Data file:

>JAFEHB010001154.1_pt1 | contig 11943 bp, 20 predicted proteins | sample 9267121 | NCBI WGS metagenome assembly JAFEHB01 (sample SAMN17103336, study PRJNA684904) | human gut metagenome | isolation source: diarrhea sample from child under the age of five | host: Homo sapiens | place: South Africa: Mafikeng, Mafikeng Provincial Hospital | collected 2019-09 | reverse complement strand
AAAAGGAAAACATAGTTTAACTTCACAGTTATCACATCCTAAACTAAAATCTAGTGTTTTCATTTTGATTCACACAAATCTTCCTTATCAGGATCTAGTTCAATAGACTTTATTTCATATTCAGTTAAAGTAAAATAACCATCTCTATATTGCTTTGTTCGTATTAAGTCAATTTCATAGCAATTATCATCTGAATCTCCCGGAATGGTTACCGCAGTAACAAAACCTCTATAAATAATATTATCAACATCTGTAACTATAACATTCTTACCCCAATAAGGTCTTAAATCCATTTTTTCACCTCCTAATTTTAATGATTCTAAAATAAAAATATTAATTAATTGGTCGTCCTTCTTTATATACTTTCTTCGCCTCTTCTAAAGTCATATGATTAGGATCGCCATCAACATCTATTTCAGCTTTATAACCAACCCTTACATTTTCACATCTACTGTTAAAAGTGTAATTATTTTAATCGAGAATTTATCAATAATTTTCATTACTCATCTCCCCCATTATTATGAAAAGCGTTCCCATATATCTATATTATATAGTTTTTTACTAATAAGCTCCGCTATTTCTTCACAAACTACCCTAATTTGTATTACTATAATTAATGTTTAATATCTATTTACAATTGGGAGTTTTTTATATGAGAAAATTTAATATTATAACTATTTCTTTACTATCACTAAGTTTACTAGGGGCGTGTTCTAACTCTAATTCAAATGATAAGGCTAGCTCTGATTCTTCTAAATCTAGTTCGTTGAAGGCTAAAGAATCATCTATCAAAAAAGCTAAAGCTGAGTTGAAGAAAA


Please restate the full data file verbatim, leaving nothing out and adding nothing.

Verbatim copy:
>JAFEHB010001154.1_pt1 | contig 11943 bp, 20 predicted proteins | sample 9267121 | NCBI WGS metagenome assembly JAFEHB01 (sample SAMN17103336, study PRJNA684904) | human gut metagenome | isolation source: diarrhea sample from child under the age of five | host: Homo sapiens | place: South Africa: Mafikeng, Mafikeng Provincial Hospital | collected 2019-09 | reverse complement strand
AAAAGGAAAACATAGTTTAACTTCACAGTTATCACATCCTAAACTAAAATCTAGTGTTTTCATTTTGATTCACACAAATCTTCCTTATCAGGATCTAGTTCAATAGACTTTATTTCATATTCAGTTAAAGTAAAATAACCATCTCTATATTGCTTTGTTCGTATTAAGTCAATTTCATAGCAATTATCATCTGAATCTCCCGGAATGGTTACCGCAGTAACAAAACCTCTATAAATAATATTATCAACATCTGTAACTATAACATTCTTACCCCAATAAGGTCTTAAATCCATTTTTTCACCTCCTAATTTTAATGATTCTAAAATAAAAATATTAATTAATTGGTCGTCCTTCTTTATATACTTTCTTCGCCTCTTCTAAAGTCATATGATTAGGATCGCCATCAACATCTATTTCAGCTTTATAACCAACCCTTACATTTTCACATCTACTGTTAAAAGTGTAATTATTTTAATCGAGAATTTATCAATAATTTTCATTACTCATCTCCCCCATTATTATGAAAAGCGTTCCCATATATCTATATTATATAGTTTTTTACTAATAAGCTCCGCTATTTCTTCACAAACTACCCTAATTTGTATTACTATAATTAATGTTTAATATCTATTTACAATTGGGAGTTTTTTATATGAGAAAATTTAATATTATAACTATTTCTTTACTATCACTAAGTTTACTAGGGGCGTGTTCTAACTCTAATTCAAATGATAAGGCTAGCTCTGATTCTTCTAAATCTAGTTCGTTGAAGGCTAAAGAATCATCTATCAAAAAAGCTAAAGCTGAGTTGAAGAAAA